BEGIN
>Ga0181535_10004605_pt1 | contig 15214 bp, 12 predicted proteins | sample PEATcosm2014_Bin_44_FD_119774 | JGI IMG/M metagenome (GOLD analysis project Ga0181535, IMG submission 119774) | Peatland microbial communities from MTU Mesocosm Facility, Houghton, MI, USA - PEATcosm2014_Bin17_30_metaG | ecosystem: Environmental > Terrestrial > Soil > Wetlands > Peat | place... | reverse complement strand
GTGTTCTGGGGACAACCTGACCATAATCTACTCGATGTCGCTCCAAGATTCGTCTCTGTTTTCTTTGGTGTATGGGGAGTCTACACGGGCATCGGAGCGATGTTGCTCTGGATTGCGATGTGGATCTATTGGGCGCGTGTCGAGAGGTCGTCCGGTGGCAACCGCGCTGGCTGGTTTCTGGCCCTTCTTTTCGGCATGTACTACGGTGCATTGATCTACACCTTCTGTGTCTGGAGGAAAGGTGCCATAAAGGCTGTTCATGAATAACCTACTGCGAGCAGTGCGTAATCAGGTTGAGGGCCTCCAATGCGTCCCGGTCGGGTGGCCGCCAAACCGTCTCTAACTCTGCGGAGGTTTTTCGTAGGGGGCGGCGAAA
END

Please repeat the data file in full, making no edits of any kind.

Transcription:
>Ga0181535_10004605_pt1 | contig 15214 bp, 12 predicted proteins | sample PEATcosm2014_Bin_44_FD_119774 | JGI IMG/M metagenome (GOLD analysis project Ga0181535, IMG submission 119774) | Peatland microbial communities from MTU Mesocosm Facility, Houghton, MI, USA - PEATcosm2014_Bin17_30_metaG | ecosystem: Environmental > Terrestrial > Soil > Wetlands > Peat | place... | reverse complement strand
GTGTTCTGGGGACAACCTGACCATAATCTACTCGATGTCGCTCCAAGATTCGTCTCTGTTTTCTTTGGTGTATGGGGAGTCTACACGGGCATCGGAGCGATGTTGCTCTGGATTGCGATGTGGATCTATTGGGCGCGTGTCGAGAGGTCGTCCGGTGGCAACCGCGCTGGCTGGTTTCTGGCCCTTCTTTTCGGCATGTACTACGGTGCATTGATCTACACCTTCTGTGTCTGGAGGAAAGGTGCCATAAAGGCTGTTCATGAATAACCTACTGCGAGCAGTGCGTAATCAGGTTGAGGGCCTCCAATGCGTCCCGGTCGGGTGGCCGCCAAACCGTCTCTAACTCTGCGGAGGTTTTTCGTAGGGGGCGGCGAAA